Meanwhile, discussing the new nature of struggle through dialogue that Irom Sharmila has taken up, her husband Des Coutinho toldThe Citizen, “Since leaving Manipur Sharmila has travelled the country but more so in the South wherever she has been invited to seek alliances for the repeal of the AFSPA. She met with the former Union Health Minister now a Tamil MLA who advised her to try to form regional alliances. He believed AFSPA could be repealed in a four to six year window. He believed the BJP would probably be returned but would rely more and more on regional support for its second term. So if a grand alliance of local issues could be made resolute he believe AFSPA could be repealed by the Union government”.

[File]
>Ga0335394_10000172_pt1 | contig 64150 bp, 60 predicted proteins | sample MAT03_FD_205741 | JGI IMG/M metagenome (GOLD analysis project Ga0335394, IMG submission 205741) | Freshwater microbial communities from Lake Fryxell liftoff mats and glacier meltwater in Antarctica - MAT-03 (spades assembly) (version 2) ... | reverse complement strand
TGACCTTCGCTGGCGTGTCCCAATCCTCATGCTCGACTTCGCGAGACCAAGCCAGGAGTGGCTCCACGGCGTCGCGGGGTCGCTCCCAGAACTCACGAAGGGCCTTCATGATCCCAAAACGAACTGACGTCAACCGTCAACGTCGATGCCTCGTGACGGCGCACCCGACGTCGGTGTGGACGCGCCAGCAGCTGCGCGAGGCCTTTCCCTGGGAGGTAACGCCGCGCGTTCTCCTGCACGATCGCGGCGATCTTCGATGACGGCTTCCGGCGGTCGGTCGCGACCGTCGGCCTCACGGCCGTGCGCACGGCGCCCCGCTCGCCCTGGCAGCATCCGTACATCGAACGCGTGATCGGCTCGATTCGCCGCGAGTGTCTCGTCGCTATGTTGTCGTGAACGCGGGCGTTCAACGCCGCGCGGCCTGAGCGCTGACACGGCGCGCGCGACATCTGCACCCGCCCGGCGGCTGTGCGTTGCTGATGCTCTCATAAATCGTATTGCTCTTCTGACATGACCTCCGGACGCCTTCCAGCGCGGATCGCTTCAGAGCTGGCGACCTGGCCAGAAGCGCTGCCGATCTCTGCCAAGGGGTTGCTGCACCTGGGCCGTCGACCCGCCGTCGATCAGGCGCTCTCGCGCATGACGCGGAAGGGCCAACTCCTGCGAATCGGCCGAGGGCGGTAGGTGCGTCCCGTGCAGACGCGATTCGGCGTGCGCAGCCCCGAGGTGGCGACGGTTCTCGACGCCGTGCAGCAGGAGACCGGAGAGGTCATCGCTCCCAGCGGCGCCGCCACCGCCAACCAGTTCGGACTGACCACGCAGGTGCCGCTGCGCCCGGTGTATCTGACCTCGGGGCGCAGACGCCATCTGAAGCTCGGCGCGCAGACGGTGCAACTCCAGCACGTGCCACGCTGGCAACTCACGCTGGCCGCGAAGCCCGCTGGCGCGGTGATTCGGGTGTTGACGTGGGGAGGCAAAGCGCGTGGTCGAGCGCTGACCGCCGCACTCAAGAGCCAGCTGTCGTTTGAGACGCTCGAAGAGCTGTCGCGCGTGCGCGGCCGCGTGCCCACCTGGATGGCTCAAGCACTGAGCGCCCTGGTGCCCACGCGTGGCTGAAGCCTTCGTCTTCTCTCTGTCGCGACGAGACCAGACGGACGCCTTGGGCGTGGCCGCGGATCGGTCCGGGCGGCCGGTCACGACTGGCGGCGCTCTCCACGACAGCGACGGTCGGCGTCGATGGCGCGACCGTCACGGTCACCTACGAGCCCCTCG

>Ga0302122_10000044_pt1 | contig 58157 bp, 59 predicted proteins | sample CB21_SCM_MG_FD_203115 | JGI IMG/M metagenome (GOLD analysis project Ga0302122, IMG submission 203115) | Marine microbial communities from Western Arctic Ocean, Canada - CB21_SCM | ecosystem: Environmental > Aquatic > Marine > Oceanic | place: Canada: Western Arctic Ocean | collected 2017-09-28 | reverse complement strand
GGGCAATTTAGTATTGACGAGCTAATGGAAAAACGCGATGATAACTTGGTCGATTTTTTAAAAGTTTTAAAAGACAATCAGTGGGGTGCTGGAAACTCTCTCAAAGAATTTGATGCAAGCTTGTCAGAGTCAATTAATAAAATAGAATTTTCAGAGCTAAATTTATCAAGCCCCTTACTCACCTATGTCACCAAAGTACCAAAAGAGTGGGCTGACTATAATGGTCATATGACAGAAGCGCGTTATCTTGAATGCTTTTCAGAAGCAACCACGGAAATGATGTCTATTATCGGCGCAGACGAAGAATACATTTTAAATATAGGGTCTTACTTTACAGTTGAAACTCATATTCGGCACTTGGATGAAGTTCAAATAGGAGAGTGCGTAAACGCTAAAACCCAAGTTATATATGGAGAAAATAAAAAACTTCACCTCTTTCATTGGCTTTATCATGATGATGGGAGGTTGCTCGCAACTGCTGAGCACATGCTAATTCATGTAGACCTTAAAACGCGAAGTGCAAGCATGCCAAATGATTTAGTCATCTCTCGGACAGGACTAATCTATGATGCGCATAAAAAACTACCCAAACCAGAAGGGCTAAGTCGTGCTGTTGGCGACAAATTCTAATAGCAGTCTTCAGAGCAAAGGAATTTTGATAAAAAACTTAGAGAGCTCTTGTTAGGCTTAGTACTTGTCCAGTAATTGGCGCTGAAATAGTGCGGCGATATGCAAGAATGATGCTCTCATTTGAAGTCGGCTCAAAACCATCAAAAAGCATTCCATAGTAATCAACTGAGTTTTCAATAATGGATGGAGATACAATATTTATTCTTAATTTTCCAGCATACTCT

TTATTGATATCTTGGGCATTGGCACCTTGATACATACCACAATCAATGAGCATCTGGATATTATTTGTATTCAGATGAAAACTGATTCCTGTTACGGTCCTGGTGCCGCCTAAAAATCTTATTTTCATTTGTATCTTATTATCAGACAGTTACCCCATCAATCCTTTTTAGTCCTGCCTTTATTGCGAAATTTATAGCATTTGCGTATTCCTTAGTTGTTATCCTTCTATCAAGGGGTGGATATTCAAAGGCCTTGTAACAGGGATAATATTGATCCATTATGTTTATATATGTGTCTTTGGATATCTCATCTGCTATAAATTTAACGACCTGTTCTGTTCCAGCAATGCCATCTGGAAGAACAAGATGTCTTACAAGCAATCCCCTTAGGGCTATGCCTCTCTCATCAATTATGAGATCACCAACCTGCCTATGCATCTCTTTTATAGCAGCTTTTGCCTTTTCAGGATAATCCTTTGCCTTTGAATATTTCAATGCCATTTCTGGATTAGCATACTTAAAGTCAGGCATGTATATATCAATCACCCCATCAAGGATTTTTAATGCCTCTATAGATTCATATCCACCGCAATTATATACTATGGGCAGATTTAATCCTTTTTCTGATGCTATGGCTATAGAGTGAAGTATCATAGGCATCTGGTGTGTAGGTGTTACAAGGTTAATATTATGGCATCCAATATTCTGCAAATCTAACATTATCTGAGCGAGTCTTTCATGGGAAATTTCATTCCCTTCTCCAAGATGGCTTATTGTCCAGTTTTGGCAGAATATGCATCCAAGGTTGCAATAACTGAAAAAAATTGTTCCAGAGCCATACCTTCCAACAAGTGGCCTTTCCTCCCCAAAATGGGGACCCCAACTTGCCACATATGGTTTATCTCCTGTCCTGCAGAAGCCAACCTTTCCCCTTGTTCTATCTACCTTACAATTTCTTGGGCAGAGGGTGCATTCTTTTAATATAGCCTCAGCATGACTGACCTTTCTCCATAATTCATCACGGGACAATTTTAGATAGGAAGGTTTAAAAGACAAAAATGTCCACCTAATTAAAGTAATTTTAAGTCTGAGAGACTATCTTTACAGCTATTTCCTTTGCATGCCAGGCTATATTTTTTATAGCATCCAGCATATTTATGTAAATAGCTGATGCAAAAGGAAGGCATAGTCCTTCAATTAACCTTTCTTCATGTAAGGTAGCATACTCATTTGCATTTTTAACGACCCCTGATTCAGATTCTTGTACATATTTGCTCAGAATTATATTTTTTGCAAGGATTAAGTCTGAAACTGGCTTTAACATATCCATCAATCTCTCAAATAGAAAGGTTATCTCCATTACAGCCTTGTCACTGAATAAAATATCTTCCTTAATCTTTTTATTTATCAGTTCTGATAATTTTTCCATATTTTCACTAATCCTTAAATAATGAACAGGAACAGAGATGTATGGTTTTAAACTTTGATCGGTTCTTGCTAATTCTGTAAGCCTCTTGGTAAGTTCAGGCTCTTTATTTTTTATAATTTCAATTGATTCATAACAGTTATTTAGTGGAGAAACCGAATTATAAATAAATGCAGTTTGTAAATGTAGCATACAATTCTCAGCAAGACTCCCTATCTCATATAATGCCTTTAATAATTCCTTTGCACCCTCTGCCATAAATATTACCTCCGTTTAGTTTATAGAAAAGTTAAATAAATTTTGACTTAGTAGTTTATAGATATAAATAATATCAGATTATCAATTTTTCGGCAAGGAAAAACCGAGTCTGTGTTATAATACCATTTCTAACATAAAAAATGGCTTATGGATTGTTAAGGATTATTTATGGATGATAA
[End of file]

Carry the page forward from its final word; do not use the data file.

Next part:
Irom Sharmila had launched a political party named Peoples’ Resurgence and Justice Alliance to contest two Assembly constituencies of Khurai and Khangabok. In the 2017 elections, the winner in Thoubal, Ibobi Singh, received 18,649 and Sharmila received just 90 votes.
“Sharmila is invited to speak at Universities, Bangalore, Chennai, Tuticorin, Trichy and Delhi. Though University authorities are becoming more fearful. Two Colleges of Delhi University withdrew the invitation on the grounds that they were afraid of Government and Government sponsored reactions”, Des said.